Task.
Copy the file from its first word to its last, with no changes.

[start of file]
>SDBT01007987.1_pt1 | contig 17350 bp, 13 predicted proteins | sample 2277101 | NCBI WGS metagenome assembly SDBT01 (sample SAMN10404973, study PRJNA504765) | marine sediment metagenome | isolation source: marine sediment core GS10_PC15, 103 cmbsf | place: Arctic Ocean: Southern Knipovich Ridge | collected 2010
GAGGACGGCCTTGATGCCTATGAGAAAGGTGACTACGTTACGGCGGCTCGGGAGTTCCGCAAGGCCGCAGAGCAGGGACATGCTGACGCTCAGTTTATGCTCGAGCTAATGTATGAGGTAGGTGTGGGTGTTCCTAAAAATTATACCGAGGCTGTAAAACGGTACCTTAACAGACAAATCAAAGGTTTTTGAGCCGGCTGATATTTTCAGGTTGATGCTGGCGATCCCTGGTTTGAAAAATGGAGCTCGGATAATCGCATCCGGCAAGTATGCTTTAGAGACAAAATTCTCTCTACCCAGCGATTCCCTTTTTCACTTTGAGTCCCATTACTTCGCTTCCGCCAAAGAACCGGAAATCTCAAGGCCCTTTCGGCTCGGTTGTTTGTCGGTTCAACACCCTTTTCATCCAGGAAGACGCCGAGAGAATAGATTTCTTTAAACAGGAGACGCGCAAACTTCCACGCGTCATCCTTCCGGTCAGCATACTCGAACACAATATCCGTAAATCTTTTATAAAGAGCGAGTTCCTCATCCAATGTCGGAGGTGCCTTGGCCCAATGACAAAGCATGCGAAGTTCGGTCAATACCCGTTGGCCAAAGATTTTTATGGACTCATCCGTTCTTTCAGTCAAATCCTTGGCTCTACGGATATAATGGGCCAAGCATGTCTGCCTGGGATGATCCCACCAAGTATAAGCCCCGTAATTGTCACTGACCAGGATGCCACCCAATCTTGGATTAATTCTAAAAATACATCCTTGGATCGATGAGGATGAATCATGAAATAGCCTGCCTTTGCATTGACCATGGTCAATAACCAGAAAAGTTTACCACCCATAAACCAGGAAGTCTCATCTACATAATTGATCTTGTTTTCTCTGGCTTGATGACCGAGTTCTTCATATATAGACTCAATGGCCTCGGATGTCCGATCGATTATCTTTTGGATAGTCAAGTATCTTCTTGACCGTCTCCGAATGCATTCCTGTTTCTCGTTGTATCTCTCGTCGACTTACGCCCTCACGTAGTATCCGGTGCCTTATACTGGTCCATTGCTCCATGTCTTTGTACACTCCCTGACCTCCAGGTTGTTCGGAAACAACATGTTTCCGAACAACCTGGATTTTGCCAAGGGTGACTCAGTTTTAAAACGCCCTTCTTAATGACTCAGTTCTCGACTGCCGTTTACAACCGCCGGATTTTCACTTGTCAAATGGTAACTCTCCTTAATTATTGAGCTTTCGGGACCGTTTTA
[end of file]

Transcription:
>SDBT01007987.1_pt1 | contig 17350 bp, 13 predicted proteins | sample 2277101 | NCBI WGS metagenome assembly SDBT01 (sample SAMN10404973, study PRJNA504765) | marine sediment metagenome | isolation source: marine sediment core GS10_PC15, 103 cmbsf | place: Arctic Ocean: Southern Knipovich Ridge | collected 2010
GAGGACGGCCTTGATGCCTATGAGAAAGGTGACTACGTTACGGCGGCTCGGGAGTTCCGCAAGGCCGCAGAGCAGGGACATGCTGACGCTCAGTTTATGCTCGAGCTAATGTATGAGGTAGGTGTGGGTGTTCCTAAAAATTATACCGAGGCTGTAAAACGGTACCTTAACAGACAAATCAAAGGTTTTTGAGCCGGCTGATATTTTCAGGTTGATGCTGGCGATCCCTGGTTTGAAAAATGGAGCTCGGATAATCGCATCCGGCAAGTATGCTTTAGAGACAAAATTCTCTCTACCCAGCGATTCCCTTTTTCACTTTGAGTCCCATTACTTCGCTTCCGCCAAAGAACCGGAAATCTCAAGGCCCTTTCGGCTCGGTTGTTTGTCGGTTCAACACCCTTTTCATCCAGGAAGACGCCGAGAGAATAGATTTCTTTAAACAGGAGACGCGCAAACTTCCACGCGTCATCCTTCCGGTCAGCATACTCGAACACAATATCCGTAAATCTTTTATAAAGAGCGAGTTCCTCATCCAATGTCGGAGGTGCCTTGGCCCAATGACAAAGCATGCGAAGTTCGGTCAATACCCGTTGGCCAAAGATTTTTATGGACTCATCCGTTCTTTCAGTCAAATCCTTGGCTCTACGGATATAATGGGCCAAGCATGTCTGCCTGGGATGATCCCACCAAGTATAAGCCCCGTAATTGTCACTGACCAGGATGCCACCCAATCTTGGATTAATTCTAAAAATACATCCTTGGATCGATGAGGATGAATCATGAAATAGCCTGCCTTTGCATTGACCATGGTCAATAACCAGAAAAGTTTACCACCCATAAACCAGGAAGTCTCATCTACATAATTGATCTTGTTTTCTCTGGCTTGATGACCGAGTTCTTCATATATAGACTCAATGGCCTCGGATGTCCGATCGATTATCTTTTGGATAGTCAAGTATCTTCTTGACCGTCTCCGAATGCATTCCTGTTTCTCGTTGTATCTCTCGTCGACTTACGCCCTCACGTAGTATCCGGTGCCTTATACTGGTCCATTGCTCCATGTCTTTGTACACTCCCTGACCTCCAGGTTGTTCGGAAACAACATGTTTCCGAACAACCTGGATTTTGCCAAGGGTGACTCAGTTTTAAAACGCCCTTCTTAATGACTCAGTTCTCGACTGCCGTTTACAACCGCCGGATTTTCACTTGTCAAATGGTAACTCTCCTTAATTATTGAGCTTTCGGGACCGTTTTA